Fig. 4

A half mirror used to augment the real world with a virtual image

In this paper, we use the concept of half mirror as a metaphor of an artifact that can augment the reality with virtual information. The artifact-as-a-half-mirror metaphor implies that artifacts are not transparent in the sense that they are not completely amenable to the intention of the owner, as in BMIs. Instead, they will show an augmented image of the real world annotated with supportive information and affect the real world in such a way as considered to be social according to the social rules encoded in their knowledge bases.

The artifacts based on the artifact-as-a-half-mirror metaphor may not be completely autonomous. Basically, they act autonomously according to social rules. Their behavior may reflect the owner’s intention as long as it is consistent with social rules. When asked, they will be able to explain to the owner why they are doing the current action. On occasions when artifacts are faced with the situations they cannot handle, they will make a safe stop and explain their difficulty to the owner. The owner in turn might want to take over the role of the artifact to solve the situation by manually controlling the artifacts, if s/he wants.

Thus, the artifact-as-a-half-mirror approach characterizes artifacts as social agents that mediate social relations. In this new paradigm, each human will not directly play social functions any more; instead, people interact with each other through their social agents (Fig. 5). Inter-human interaction is realized by coupling the human–agent communication between the owner and her/his social agent and the social communication among social agents. Each person’s intention is communicated to her/his social agent in the human–agent communication. Social agents interact with each other on behalf of the owner. Each social agent tries to maximize the satisfaction of the owner’s intention so long as it is compliant with social rules. It is very much like people negotiating with each other through their artificial attorneys not only in legal negotiations, but also in daily communications, except with people with intimate relations.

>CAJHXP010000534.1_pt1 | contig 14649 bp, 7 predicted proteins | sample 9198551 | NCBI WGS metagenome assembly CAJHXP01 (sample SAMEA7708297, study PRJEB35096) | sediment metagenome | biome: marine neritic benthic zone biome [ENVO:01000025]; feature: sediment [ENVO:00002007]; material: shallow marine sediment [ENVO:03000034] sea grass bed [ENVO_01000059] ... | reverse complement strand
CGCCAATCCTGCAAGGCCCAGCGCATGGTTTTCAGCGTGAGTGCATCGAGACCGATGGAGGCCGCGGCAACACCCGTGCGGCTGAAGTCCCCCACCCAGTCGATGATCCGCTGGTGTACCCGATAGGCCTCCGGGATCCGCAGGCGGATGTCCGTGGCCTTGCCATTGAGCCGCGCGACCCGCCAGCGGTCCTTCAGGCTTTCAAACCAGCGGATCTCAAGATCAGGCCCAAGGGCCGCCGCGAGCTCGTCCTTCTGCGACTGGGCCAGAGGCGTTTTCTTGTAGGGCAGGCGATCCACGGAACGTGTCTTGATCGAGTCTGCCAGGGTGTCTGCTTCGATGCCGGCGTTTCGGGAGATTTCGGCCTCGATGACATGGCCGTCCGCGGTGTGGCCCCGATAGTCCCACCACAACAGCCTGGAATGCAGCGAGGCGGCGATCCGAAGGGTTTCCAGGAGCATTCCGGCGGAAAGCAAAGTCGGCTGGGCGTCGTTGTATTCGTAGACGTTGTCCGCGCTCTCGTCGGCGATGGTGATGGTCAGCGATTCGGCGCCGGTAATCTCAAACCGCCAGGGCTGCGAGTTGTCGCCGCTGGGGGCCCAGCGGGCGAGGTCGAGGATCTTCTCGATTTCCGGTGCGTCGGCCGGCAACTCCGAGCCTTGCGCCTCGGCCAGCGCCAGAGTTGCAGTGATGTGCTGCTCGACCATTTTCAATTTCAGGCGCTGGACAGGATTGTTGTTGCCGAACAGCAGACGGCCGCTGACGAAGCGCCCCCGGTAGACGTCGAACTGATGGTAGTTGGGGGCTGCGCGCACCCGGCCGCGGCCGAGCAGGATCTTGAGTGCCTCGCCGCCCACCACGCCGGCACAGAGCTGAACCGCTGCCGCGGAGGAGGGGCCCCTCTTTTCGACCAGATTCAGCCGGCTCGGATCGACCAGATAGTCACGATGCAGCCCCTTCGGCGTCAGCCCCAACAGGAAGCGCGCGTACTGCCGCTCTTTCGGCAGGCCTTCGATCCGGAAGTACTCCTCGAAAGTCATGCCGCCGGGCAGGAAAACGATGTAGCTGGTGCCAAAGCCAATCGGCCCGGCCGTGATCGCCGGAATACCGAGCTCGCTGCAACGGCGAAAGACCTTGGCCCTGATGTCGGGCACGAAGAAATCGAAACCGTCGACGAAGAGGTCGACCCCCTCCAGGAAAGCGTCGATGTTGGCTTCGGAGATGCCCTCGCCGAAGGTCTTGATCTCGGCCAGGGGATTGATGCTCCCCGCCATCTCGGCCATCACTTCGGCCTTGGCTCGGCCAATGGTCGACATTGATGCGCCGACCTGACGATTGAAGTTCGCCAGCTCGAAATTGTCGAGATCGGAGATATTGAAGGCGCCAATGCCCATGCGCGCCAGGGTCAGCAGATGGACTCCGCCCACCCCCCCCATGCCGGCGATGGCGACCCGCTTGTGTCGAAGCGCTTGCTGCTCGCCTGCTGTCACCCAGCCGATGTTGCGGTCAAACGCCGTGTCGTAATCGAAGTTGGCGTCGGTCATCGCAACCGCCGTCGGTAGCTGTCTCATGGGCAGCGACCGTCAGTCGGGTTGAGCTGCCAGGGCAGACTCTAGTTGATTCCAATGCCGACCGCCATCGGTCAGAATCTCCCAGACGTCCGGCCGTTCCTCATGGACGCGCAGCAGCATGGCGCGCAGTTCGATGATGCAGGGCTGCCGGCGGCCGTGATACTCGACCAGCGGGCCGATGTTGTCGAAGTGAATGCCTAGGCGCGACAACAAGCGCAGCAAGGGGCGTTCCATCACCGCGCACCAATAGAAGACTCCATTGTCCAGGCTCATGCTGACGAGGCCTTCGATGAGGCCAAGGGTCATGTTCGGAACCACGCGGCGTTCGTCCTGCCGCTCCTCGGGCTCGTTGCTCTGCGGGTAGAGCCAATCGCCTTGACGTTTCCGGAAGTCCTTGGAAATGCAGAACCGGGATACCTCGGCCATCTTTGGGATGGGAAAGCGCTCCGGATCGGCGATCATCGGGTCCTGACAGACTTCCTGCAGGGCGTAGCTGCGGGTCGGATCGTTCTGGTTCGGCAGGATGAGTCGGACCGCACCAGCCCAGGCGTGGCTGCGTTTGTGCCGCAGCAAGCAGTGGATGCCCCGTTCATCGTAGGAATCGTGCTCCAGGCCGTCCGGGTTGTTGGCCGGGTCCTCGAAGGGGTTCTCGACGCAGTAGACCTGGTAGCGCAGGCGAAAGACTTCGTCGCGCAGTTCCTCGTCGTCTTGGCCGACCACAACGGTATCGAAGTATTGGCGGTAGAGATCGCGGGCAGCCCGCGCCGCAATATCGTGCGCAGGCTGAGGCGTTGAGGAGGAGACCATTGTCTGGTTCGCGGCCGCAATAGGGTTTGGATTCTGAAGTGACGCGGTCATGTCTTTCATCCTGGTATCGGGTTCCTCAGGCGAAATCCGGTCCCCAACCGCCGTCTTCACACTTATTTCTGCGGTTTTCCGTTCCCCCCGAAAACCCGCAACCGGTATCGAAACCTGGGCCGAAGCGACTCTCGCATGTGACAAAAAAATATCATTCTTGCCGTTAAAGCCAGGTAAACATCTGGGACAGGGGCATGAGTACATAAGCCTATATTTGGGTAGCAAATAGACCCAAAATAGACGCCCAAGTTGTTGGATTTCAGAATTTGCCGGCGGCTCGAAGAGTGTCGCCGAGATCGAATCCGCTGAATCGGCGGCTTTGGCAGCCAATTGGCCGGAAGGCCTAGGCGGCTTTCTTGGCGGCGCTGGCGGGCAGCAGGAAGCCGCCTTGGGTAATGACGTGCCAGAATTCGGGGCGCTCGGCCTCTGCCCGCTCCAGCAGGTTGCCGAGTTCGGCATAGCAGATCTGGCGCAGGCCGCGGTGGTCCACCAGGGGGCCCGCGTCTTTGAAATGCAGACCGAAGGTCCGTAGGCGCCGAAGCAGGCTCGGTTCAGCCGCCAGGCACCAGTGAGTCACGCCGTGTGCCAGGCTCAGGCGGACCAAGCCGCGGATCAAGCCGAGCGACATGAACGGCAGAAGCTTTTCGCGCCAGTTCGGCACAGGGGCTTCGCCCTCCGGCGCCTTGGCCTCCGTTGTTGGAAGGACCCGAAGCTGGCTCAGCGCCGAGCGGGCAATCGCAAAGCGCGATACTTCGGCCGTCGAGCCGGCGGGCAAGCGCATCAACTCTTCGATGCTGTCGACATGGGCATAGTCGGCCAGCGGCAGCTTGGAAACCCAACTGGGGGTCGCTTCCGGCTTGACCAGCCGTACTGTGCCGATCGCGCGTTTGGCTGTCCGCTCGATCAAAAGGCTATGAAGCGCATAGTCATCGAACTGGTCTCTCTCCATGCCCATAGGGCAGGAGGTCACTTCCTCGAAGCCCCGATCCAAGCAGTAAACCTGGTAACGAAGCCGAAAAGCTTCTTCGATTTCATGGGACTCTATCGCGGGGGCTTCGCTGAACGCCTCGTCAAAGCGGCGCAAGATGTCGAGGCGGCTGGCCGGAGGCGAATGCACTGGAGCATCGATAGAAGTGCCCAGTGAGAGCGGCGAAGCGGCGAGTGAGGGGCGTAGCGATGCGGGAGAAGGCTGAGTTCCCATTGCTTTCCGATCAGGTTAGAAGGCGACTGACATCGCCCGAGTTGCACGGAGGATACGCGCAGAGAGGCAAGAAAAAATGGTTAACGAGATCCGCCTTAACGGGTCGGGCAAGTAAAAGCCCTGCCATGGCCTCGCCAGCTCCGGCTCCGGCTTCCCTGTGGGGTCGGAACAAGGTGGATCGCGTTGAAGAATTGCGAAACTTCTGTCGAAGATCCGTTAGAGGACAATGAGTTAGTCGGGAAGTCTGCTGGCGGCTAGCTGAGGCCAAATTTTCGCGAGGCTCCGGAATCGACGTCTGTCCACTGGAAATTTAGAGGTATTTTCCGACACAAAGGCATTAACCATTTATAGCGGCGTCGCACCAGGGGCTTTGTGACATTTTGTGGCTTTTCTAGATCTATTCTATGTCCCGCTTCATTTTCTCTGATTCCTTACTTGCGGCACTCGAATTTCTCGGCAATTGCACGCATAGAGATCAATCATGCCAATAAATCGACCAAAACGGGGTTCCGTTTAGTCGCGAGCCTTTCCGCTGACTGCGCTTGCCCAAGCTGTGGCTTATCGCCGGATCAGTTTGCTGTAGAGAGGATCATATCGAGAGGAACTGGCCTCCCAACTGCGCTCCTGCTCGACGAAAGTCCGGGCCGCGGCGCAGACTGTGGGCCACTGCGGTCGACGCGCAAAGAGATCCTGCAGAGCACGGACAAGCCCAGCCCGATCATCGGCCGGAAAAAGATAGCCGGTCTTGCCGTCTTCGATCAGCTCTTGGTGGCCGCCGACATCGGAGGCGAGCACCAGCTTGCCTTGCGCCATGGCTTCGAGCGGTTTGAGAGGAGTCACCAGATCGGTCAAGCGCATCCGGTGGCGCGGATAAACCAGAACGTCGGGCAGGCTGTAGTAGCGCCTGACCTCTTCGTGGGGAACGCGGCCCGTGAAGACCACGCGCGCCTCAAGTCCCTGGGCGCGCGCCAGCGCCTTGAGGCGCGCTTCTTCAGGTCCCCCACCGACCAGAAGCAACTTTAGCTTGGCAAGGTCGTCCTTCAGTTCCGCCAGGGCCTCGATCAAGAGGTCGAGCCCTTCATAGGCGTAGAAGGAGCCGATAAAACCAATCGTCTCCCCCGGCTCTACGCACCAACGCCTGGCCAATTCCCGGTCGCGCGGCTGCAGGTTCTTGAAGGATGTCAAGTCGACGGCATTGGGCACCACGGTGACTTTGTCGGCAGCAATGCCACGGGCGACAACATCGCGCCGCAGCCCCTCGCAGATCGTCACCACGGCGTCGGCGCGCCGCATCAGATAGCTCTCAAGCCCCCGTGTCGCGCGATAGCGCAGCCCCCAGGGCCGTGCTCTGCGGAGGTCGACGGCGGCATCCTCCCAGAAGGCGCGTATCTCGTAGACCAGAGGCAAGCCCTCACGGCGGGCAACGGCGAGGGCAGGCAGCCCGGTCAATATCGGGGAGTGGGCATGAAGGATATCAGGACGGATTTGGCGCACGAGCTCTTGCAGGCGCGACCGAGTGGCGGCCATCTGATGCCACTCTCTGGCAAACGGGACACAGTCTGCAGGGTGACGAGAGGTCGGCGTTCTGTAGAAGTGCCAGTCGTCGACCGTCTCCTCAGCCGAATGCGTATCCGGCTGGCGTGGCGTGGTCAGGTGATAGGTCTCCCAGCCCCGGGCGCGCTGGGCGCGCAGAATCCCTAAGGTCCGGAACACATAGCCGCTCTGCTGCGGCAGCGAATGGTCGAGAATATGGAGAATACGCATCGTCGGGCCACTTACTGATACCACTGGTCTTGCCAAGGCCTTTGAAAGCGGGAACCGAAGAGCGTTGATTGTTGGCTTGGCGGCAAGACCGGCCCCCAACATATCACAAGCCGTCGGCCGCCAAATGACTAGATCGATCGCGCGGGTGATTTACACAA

Fig. 5

The computational framework of the artifact-as-a-half-mirror metaphor

Consider how automobiles might be improved as a “socialized automobile” using the artifact-as-a-half-mirror approach. The driver cannot directly drive the socialized automobile any more. Instead, the socialized automobile can take the passengers to the destination. The passengers’ intentions such as route selection or time constraint may be passed to the socialized automobile and will be reflected on its behavior so long as it is consistent with traffic rules. In contrast, automobiles based on the artifact-as-a-full-mirror approach are completely automatic vehicles where the passenger can only specify goals, while those based on the artifact-as-a-transparent-glass approach might be a power suit that allows the user to run as fast as automobiles. Although it may definitely be fun, it might be extremely dangerous.

The responsibility flaw problem will be solved in principle in this framework, for artifacts are designed to comply with the social rules from the beginning and, hence, are transparent at the granularity specified by the social rules. The inappropriate use problem will be solved, for people can affect other people only through social agents that comply with the social rules.

The artifact-as-a-half-mirror metaphor extends the recent trends of building a “computer butler” that can execute better solutions on behalf of the user. For example, numerous facilities in a modern automobile such as the automatic route recommendation, alcohol lock-out facility, the automatic parking can be regarded as various forms of computer butlers that mediate the driver’s intention to the automobile either in a positive or negative way. In the near future, more advanced functions such as drowsiness warning or obstacle detection will be introduced in the concept of advanced safety vehicle. Some of those artifacts are just concerned with individual users, while others may mediate social interactions with multiple persons. The most extreme case might be autonomous weapons that reflect the intention of offenders against defenders. Artifacts that merely act on behalf of the owner extend both the good and evil wills of the owner. The artifact-as-a-half-mirror approach is an attempt to socialize the functions of a computer butler and embed them into complex artifacts.

In the next two sections, we look into the details of social communications and human–agent communication and survey early work.

4 Public relations in the computer-mediated society

The purpose of social communication is to coordinate the behaviors of individuals (Fig. 6). We attempt to sustain social interactions among people by introducing social artifacts for mediating social interaction among people.
Fig. 6

Social artifacts as mediators